Five Things You Find Out When You Go to a Spa

Some people go to spas all the time. Other people wouldn’t be caught dead inside one. Whichever camp you fall into—or if you fall somewhere in between—here are some things I learned from my recent trip to the Lodge at Woodloch. I hope you’ll agree that they’re worth sharing, whether you ever go to a spa or not.

# 1: If you cut your normal portions of food in half—or even by 2/3—it’s possible to feel full and not go hungry.

I admit, when I would sit down to dinner, I’d be afraid I wouldn’t feel full afterwards. But by the time the miniature dessert was served, I was satisfied and didn’t feel hungry again until breakfast—which was, fortunately, a buffet. With bacon. Still, I found myself eating much less than usual. Perhaps because there was nothing made with white flour in sight, that burning hunger sensation never made an appearance.

# 2: You can’t change your whole life in three days, but you can press the reset button.

People don’t just go to spas to lose weight. Frankly, you’re not going to lose much in three days, anyway. Spas are filled with all different types and sizes of people looking for different things. Some for dieting advice, some for exercise, some for stress relief. This time there were actually quite a few pregnant couples enjoying their last moments of freedom. As for me, I was looking for rest and recovery from a stressful time. And I found it. I found it is possible to let go of the past and create a new future—but when you get back to the post-spa real world, you still have to make that happen for yourself.

# 3: In the quiet isolation of a spa, the greatest luxury is reconnecting with your inner self.

There are other ways to do this too—finding time in nature, traveling to new places—but I have found that for intense reconnecting with myself and my purpose, there is no better place than a spa. In the quiet, peaceful, stress-free spa world, I can focus on the little voice inside of me. Without daily interruptions, I can think far into my future and visualize where I want to go and what I need to do. For me, that’s priceless.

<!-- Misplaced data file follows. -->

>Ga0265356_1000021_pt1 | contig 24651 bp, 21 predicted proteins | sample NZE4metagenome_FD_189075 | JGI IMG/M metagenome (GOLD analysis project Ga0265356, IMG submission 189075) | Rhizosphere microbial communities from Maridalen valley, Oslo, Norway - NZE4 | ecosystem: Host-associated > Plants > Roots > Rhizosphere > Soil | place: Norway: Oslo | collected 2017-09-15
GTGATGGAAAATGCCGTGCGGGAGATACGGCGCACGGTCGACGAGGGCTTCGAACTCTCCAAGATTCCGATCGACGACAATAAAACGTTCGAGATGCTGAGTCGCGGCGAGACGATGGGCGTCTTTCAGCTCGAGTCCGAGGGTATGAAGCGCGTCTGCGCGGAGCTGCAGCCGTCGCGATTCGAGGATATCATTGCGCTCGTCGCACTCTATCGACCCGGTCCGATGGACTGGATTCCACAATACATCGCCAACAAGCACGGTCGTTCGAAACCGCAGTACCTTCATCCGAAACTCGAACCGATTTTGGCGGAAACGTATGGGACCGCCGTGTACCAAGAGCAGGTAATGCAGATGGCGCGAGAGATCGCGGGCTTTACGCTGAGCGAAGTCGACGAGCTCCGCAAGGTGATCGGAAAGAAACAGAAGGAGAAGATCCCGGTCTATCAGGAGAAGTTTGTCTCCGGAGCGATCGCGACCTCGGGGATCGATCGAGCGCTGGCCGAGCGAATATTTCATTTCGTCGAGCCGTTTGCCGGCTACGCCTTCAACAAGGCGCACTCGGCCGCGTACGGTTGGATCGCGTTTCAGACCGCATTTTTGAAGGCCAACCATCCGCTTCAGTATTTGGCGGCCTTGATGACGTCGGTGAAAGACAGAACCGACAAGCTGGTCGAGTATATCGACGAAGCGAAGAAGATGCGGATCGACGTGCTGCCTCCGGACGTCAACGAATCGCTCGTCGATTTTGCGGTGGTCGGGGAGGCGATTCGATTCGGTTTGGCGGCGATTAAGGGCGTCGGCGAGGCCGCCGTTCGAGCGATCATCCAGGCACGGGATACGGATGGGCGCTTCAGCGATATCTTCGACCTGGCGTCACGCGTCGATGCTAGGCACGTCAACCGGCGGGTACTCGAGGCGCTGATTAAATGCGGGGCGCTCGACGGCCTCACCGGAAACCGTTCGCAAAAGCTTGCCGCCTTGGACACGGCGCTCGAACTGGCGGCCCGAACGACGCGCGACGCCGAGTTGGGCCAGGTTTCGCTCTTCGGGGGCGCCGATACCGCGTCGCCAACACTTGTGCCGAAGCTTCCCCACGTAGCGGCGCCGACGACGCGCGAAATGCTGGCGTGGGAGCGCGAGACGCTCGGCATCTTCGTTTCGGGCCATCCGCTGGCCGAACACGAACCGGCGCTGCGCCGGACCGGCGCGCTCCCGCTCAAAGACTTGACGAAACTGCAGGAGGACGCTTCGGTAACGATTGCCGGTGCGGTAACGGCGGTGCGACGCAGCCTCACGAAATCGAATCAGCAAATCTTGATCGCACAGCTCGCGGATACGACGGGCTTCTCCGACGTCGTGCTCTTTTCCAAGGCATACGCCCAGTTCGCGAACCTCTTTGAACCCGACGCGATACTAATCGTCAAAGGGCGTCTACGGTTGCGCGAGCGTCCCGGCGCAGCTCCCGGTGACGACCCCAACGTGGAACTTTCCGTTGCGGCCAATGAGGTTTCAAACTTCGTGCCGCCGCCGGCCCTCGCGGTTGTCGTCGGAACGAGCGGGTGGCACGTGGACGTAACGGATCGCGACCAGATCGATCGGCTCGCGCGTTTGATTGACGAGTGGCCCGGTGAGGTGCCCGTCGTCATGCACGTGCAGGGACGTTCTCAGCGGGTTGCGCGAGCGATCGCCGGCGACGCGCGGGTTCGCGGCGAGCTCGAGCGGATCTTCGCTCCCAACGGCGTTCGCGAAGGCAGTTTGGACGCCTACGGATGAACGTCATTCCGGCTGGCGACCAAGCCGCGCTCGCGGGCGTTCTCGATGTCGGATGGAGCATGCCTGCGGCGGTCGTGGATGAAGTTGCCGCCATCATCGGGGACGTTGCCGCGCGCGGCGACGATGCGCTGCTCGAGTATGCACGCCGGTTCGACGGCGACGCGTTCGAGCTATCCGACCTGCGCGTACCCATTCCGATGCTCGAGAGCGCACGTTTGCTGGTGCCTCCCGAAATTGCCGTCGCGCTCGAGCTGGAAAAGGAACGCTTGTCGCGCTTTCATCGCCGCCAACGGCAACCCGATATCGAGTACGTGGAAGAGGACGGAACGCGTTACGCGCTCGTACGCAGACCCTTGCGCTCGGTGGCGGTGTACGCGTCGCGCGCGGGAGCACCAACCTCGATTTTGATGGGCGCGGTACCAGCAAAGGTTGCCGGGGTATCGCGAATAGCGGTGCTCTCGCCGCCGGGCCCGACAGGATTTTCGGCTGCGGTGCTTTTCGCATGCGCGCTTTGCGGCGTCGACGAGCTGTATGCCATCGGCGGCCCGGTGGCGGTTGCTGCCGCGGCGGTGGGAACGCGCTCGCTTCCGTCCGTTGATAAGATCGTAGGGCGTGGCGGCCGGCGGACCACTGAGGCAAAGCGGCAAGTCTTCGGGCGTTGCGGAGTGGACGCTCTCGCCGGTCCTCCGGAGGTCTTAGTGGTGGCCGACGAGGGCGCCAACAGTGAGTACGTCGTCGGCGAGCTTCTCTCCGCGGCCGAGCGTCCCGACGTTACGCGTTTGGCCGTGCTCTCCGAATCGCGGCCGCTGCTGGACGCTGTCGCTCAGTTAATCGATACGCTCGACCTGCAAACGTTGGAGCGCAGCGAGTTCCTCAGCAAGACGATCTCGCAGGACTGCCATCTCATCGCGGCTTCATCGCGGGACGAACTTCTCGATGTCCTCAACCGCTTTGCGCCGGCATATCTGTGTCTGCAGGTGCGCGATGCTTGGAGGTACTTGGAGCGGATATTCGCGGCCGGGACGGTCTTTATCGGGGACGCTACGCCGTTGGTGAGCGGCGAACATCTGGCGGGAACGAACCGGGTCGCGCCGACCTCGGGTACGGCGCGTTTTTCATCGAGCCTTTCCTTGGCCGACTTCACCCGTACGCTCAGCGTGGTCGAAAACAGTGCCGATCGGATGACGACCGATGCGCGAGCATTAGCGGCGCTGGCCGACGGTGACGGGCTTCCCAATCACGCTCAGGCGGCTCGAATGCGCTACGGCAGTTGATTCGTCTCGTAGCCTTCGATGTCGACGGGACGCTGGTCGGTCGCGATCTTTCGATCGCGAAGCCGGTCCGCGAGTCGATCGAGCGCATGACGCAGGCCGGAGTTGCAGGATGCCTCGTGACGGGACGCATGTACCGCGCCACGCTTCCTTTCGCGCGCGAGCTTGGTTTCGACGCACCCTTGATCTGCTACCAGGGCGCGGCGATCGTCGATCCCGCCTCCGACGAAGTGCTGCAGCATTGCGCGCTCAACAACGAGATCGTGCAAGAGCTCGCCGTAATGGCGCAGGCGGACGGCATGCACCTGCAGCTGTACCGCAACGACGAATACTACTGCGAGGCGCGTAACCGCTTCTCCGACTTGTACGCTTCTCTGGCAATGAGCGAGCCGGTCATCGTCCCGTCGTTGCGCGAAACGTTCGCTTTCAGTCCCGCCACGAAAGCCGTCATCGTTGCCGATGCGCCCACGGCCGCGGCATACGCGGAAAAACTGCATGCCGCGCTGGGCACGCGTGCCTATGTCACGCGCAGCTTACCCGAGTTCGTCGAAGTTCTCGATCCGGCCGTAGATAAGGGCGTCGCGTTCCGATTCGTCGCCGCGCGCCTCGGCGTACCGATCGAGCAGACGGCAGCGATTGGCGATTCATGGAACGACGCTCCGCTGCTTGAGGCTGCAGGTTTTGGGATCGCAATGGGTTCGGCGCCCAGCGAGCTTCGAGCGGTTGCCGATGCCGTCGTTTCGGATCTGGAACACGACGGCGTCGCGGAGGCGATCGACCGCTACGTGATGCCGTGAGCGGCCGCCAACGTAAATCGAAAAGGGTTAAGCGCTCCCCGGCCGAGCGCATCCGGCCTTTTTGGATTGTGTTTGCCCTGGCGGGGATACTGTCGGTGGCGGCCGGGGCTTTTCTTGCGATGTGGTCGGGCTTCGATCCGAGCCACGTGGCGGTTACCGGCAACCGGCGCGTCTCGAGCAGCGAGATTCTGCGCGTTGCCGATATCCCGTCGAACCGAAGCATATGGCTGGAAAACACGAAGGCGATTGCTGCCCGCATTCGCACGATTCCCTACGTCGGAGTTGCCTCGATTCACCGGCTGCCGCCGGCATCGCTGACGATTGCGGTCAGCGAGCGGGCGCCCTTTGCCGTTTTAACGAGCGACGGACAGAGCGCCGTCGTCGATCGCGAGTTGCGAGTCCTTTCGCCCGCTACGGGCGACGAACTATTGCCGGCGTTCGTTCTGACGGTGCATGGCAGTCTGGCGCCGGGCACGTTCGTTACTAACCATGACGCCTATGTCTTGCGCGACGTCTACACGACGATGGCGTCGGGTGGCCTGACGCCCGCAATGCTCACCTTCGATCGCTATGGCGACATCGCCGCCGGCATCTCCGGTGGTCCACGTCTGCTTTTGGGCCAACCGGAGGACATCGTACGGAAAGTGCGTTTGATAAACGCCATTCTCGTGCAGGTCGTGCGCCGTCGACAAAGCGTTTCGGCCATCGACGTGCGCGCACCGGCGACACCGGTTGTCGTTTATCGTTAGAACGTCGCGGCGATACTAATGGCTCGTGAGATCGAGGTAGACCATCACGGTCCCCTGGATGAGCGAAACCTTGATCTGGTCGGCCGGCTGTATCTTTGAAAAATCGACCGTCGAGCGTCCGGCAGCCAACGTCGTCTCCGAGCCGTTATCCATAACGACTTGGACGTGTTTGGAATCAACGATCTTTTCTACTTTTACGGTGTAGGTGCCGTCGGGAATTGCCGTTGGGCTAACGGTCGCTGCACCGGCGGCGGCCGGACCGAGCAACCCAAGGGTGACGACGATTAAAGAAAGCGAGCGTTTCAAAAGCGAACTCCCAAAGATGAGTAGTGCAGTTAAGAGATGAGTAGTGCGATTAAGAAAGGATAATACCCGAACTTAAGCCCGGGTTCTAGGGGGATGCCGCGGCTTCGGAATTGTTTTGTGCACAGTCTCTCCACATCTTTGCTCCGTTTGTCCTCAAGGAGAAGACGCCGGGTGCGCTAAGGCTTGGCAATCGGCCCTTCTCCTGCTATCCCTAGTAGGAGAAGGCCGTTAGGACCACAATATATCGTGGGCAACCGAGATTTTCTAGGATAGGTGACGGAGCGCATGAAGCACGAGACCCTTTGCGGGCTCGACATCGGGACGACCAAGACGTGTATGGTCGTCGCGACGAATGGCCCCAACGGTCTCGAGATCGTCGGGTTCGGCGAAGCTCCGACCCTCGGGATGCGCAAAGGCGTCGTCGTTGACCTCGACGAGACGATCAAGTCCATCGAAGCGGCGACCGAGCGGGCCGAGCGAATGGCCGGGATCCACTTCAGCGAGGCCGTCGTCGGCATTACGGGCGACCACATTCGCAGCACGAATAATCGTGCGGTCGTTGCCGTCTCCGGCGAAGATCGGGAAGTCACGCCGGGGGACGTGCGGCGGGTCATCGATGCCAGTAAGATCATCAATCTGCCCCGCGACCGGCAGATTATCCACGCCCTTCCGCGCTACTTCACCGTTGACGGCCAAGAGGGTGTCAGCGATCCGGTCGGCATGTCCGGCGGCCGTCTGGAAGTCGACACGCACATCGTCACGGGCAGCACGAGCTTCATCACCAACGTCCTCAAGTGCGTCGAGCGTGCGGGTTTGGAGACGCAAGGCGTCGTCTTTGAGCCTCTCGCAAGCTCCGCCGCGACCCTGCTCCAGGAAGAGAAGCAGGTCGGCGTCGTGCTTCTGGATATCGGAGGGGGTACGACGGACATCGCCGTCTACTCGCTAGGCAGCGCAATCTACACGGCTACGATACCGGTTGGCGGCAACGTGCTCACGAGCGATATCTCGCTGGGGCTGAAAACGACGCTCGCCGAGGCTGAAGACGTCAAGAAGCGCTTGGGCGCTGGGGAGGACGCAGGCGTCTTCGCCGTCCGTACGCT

# 4: Never open up your eyes underwater in the pool.

I was so proud of the fact that I swam 30 laps in the beautiful indoor pool. It felt so good! I didn’t bring goggles, and I usually don’t wear them anyway. But by lunchtime, the world was all in soft focus. By dinner, the world was still in soft focus, and I was beginning to imagine myself living a life of blindness. It was scary. I realized just how much visual stimuli are important to me on so many levels. Fortunately, a good night’s sleep (12 hours!) restored my sight. But I thought you should know.

# 5: While massages and other bodywork might seem like pampering, they are important ways to learn about your body and prevent (or heal) pain.

Having someone else untangle the stress from your muscles can give you important insight into where you are holding on to your stress, so during stressful times, you can remind yourself to relax or stretch those areas. I have also had massages that unlock tightness that had been causing persistent pain. For me, a massage isn’t just a feel-good, fun-time experience; it’s like having a thorough checkup that actually leaves you feeling better when you’re done. And your only prescription is knowledge, understanding your body more.

Well, I’m back from the spa now, and back at work, trying to keep my portions small and to stay focused. Now that I’m 48, I can’t fool around too much anymore with procrastination about my health!  Whether you ever go to a spa or not, I hope you can benefit from my tips.

Oh, and here’s one more: Spa music is nice, but it can get grating after a while. Here are my recommendations for a spa soundtrack of your own—these are what I listened to while I was there last time:

Bon Iver: For Emma, Forever Ago. Dreamy, sweet acoustic songs that are very relaxing.

The Antlers: Hospice. This record is perfect for anyone who has just had someone die of cancer. You can enjoy it without having had that experience, of course. But I found the music captures the mixed emotions in an extremely quiet way, so that you don’t even realize what it’s about the first few times, it just sounds nice.